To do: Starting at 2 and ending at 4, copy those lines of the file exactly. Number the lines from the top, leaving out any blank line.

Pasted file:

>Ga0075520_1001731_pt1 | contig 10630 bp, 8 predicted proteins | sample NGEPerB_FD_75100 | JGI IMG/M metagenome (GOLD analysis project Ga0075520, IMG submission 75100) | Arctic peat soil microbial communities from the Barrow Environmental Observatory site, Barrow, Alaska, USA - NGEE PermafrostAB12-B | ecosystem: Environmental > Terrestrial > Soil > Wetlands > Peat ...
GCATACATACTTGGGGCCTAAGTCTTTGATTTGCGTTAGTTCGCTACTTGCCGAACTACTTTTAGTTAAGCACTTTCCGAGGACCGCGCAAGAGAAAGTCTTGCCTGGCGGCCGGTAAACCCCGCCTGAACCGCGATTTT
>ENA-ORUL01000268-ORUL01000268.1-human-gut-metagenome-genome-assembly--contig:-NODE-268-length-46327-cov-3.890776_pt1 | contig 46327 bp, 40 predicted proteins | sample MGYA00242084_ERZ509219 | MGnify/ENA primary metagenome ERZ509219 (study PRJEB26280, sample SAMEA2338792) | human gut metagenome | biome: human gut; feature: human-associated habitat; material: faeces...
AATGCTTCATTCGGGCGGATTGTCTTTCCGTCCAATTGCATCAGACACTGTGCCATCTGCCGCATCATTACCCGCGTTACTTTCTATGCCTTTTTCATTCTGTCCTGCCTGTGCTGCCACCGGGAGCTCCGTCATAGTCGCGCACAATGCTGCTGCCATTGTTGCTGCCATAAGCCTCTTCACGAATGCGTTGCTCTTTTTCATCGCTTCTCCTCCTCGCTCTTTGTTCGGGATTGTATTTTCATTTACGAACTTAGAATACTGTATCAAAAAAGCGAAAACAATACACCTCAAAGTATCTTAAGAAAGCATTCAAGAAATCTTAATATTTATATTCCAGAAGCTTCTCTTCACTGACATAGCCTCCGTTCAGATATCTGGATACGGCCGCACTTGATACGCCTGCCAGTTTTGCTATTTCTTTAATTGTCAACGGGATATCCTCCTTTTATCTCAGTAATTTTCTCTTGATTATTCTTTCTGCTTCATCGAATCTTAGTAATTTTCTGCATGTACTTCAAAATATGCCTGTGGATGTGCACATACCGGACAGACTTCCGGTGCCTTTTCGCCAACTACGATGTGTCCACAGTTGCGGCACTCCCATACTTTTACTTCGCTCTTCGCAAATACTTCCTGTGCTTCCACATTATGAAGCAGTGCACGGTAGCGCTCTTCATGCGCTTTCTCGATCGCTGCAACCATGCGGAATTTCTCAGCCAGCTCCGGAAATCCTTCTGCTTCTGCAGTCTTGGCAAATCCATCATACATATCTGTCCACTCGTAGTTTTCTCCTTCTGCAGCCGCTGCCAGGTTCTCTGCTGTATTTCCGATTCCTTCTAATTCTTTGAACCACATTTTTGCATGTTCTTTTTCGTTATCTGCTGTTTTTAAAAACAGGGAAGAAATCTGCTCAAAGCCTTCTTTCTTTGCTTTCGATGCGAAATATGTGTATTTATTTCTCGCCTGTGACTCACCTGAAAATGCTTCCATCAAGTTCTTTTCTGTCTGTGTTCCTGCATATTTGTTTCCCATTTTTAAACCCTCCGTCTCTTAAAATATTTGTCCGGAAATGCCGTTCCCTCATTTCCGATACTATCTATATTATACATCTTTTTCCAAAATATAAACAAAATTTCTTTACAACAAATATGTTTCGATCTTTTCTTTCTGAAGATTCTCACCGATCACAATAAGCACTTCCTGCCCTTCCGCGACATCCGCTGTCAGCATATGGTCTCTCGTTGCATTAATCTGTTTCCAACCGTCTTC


GCATACATACTTGGGGCCTAAGTCTTTGATTTGCGTTAGTTCGCTACTTGCCGAACTACTTTTAGTTAAGCACTTTCCGAGGACCGCGCAAGAGAAAGTCTTGCCTGGCGGCCGGTAAACCCCGCCTGAACCGCGATTTT
>ENA-ORUL01000268-ORUL01000268.1-human-gut-metagenome-genome-assembly--contig:-NODE-268-length-46327-cov-3.890776_pt1 | contig 46327 bp, 40 predicted proteins | sample MGYA00242084_ERZ509219 | MGnify/ENA primary metagenome ERZ509219 (study PRJEB26280, sample SAMEA2338792) | human gut metagenome | biome: human gut; feature: human-associated habitat; material: faeces...
AATGCTTCATTCGGGCGGATTGTCTTTCCGTCCAATTGCATCAGACACTGTGCCATCTGCCGCATCATTACCCGCGTTACTTTCTATGCCTTTTTCATTCTGTCCTGCCTGTGCTGCCACCGGGAGCTCCGTCATAGTCGCGCACAATGCTGCTGCCATTGTTGCTGCCATAAGCCTCTTCACGAATGCGTTGCTCTTTTTCATCGCTTCTCCTCCTCGCTCTTTGTTCGGGATTGTATTTTCATTTACGAACTTAGAATACTGTATCAAAAAAGCGAAAACAATACACCTCAAAGTATCTTAAGAAAGCATTCAAGAAATCTTAATATTTATATTCCAGAAGCTTCTCTTCACTGACATAGCCTCCGTTCAGATATCTGGATACGGCCGCACTTGATACGCCTGCCAGTTTTGCTATTTCTTTAATTGTCAACGGGATATCCTCCTTTTATCTCAGTAATTTTCTCTTGATTATTCTTTCTGCTTCATCGAATCTTAGTAATTTTCTGCATGTACTTCAAAATATGCCTGTGGATGTGCACATACCGGACAGACTTCCGGTGCCTTTTCGCCAACTACGATGTGTCCACAGTTGCGGCACTCCCATACTTTTACTTCGCTCTTCGCAAATACTTCCTGTGCTTCCACATTATGAAGCAGTGCACGGTAGCGCTCTTCATGCGCTTTCTCGATCGCTGCAACCATGCGGAATTTCTCAGCCAGCTCCGGAAATCCTTCTGCTTCTGCAGTCTTGGCAAATCCATCATACATATCTGTCCACTCGTAGTTTTCTCCTTCTGCAGCCGCTGCCAGGTTCTCTGCTGTATTTCCGATTCCTTCTAATTCTTTGAACCACATTTTTGCATGTTCTTTTTCGTTATCTGCTGTTTTTAAAAACAGGGAAGAAATCTGCTCAAAGCCTTCTTTCTTTGCTTTCGATGCGAAATATGTGTATTTATTTCTCGCCTGTGACTCACCTGAAAATGCTTCCATCAAGTTCTTTTCTGTCTGTGTTCCTGCATATTTGTTTCCCATTTTTAAACCCTCCGTCTCTTAAAATATTTGTCCGGAAATGCCGTTCCCTCATTTCCGATACTATCTATATTATACATCTTTTTCCAAAATATAAACAAAATTTCTTTACAACAAATATGTTTCGATCTTTTCTTTCTGAAGATTCTCACCGATCACAATAAGCACTTCCTGCCCTTCCGCGACATCCGCTGTCAGCATATGGTCTCTCGTTGCATTAATCTGTTTCCAACCGTCTTC